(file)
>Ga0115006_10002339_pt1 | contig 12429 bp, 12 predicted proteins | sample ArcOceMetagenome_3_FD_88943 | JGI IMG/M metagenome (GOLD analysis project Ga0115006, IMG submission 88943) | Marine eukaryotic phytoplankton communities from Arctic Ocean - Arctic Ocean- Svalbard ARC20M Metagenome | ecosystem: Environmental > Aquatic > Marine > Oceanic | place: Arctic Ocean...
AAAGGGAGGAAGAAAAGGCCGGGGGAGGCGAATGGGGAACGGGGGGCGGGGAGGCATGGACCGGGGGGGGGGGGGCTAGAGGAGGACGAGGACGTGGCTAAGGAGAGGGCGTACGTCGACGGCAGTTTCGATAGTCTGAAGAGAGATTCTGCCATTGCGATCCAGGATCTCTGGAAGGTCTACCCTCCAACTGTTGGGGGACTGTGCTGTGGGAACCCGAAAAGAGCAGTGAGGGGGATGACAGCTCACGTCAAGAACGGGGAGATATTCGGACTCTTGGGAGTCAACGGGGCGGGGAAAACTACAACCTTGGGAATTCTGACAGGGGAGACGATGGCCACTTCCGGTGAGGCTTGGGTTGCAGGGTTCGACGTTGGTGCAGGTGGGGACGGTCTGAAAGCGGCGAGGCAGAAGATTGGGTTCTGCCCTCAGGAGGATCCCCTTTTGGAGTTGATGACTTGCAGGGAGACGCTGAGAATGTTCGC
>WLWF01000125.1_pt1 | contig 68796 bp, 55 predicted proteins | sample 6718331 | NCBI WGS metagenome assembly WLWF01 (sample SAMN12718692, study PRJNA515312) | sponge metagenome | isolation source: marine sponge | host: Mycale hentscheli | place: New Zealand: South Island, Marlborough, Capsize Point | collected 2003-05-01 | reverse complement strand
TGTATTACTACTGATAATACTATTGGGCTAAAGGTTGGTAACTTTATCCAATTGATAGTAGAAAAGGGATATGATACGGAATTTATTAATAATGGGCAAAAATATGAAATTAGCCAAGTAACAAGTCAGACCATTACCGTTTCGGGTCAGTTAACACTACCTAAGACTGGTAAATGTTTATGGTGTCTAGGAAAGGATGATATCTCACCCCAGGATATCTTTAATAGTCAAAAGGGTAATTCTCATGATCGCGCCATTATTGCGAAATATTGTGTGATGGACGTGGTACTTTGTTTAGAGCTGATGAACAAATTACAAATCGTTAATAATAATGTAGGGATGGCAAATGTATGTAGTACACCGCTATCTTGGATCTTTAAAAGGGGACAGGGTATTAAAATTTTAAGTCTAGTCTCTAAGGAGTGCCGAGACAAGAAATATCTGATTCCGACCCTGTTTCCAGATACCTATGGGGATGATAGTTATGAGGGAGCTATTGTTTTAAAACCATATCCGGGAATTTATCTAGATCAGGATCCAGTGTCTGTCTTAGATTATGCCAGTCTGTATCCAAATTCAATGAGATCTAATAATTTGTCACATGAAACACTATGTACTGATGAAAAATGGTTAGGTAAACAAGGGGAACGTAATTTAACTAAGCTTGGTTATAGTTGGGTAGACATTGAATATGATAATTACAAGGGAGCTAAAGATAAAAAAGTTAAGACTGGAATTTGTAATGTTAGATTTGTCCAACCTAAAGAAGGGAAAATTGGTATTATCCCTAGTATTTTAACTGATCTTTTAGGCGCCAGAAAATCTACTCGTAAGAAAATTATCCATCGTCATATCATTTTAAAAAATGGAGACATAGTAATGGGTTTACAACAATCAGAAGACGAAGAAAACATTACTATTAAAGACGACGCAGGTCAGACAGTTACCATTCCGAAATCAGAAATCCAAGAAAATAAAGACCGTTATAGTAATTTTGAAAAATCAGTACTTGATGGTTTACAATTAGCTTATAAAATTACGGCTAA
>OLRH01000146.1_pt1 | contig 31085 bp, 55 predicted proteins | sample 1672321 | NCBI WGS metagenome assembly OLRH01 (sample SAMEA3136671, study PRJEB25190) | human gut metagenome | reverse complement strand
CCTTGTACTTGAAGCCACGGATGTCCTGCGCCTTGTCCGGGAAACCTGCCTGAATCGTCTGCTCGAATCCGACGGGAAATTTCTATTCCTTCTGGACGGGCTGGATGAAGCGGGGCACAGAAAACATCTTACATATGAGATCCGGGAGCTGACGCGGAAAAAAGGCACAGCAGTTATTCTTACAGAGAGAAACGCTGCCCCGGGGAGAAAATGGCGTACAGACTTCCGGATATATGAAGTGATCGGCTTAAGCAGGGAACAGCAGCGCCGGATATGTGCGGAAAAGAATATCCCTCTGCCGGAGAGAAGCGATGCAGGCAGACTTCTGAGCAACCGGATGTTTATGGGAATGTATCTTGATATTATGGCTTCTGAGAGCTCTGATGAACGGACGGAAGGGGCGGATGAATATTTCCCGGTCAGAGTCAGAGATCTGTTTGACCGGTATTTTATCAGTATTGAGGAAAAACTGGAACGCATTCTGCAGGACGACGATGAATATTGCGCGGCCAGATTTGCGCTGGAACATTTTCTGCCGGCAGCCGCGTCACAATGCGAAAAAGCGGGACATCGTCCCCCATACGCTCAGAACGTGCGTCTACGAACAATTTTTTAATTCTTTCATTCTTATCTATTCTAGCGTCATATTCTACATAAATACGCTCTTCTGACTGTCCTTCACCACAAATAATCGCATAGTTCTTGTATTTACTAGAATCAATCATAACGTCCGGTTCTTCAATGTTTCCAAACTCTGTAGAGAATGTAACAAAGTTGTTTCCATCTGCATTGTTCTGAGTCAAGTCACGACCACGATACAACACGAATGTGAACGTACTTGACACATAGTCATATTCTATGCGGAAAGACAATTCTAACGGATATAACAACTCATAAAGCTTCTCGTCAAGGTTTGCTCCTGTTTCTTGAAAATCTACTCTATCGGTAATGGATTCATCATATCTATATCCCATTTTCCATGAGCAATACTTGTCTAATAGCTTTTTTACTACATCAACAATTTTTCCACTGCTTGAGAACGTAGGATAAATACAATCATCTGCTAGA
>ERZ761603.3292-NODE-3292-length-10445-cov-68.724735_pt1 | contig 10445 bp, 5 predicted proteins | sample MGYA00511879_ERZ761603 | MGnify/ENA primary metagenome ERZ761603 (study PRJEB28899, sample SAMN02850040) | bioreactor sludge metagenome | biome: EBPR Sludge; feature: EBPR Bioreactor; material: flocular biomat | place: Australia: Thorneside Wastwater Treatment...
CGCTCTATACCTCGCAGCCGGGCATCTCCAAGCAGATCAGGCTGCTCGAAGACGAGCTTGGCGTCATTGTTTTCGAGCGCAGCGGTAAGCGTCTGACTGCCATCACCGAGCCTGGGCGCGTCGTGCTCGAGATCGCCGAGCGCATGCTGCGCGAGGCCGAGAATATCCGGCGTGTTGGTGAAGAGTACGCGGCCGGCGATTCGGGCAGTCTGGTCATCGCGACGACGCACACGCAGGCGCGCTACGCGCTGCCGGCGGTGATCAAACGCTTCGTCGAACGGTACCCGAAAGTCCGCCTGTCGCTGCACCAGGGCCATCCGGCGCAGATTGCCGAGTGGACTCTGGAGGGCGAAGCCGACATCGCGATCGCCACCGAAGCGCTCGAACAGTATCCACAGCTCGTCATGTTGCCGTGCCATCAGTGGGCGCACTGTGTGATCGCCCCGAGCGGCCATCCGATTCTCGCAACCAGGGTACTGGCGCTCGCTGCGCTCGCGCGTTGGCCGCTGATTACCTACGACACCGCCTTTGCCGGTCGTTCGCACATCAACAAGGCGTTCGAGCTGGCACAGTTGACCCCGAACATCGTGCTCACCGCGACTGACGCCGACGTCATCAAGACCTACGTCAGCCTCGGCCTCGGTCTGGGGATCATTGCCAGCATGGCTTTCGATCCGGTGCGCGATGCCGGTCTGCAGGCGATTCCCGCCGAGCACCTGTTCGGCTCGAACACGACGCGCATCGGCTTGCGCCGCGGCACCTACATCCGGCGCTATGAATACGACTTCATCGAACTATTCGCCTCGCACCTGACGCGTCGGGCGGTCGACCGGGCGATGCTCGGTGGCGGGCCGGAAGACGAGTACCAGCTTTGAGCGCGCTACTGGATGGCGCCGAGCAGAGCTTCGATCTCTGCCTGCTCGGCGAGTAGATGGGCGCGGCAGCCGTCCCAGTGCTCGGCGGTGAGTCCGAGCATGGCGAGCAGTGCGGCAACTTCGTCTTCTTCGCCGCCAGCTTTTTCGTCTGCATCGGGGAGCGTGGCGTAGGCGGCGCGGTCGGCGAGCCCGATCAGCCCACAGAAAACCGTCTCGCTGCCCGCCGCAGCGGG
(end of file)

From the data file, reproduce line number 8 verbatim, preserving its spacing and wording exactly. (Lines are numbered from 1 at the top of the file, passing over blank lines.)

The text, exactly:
CGCTCTATACCTCGCAGCCGGGCATCTCCAAGCAGATCAGGCTGCTCGAAGACGAGCTTGGCGTCATTGTTTTCGAGCGCAGCGGTAAGCGTCTGACTGCCATCACCGAGCCTGGGCGCGTCGTGCTCGAGATCGCCGAGCGCATGCTGCGCGAGGCCGAGAATATCCGGCGTGTTGGTGAAGAGTACGCGGCCGGCGATTCGGGCAGTCTGGTCATCGCGACGACGCACACGCAGGCGCGCTACGCGCTGCCGGCGGTGATCAAACGCTTCGTCGAACGGTACCCGAAAGTCCGCCTGTCGCTGCACCAGGGCCATCCGGCGCAGATTGCCGAGTGGACTCTGGAGGGCGAAGCCGACATCGCGATCGCCACCGAAGCGCTCGAACAGTATCCACAGCTCGTCATGTTGCCGTGCCATCAGTGGGCGCACTGTGTGATCGCCCCGAGCGGCCATCCGATTCTCGCAACCAGGGTACTGGCGCTCGCTGCGCTCGCGCGTTGGCCGCTGATTACCTACGACACCGCCTTTGCCGGTCGTTCGCACATCAACAAGGCGTTCGAGCTGGCACAGTTGACCCCGAACATCGTGCTCACCGCGACTGACGCCGACGTCATCAAGACCTACGTCAGCCTCGGCCTCGGTCTGGGGATCATTGCCAGCATGGCTTTCGATCCGGTGCGCGATGCCGGTCTGCAGGCGATTCCCGCCGAGCACCTGTTCGGCTCGAACACGACGCGCATCGGCTTGCGCCGCGGCACCTACATCCGGCGCTATGAATACGACTTCATCGAACTATTCGCCTCGCACCTGACGCGTCGGGCGGTCGACCGGGCGATGCTCGGTGGCGGGCCGGAAGACGAGTACCAGCTTTGAGCGCGCTACTGGATGGCGCCGAGCAGAGCTTCGATCTCTGCCTGCTCGGCGAGTAGATGGGCGCGGCAGCCGTCCCAGTGCTCGGCGGTGAGTCCGAGCATGGCGAGCAGTGCGGCAACTTCGTCTTCTTCGCCGCCAGCTTTTTCGTCTGCATCGGGGAGCGTGGCGTAGGCGGCGCGGTCGGCGAGCCCGATCAGCCCACAGAAAACCGTCTCGCTGCCCGCCGCAGCGGG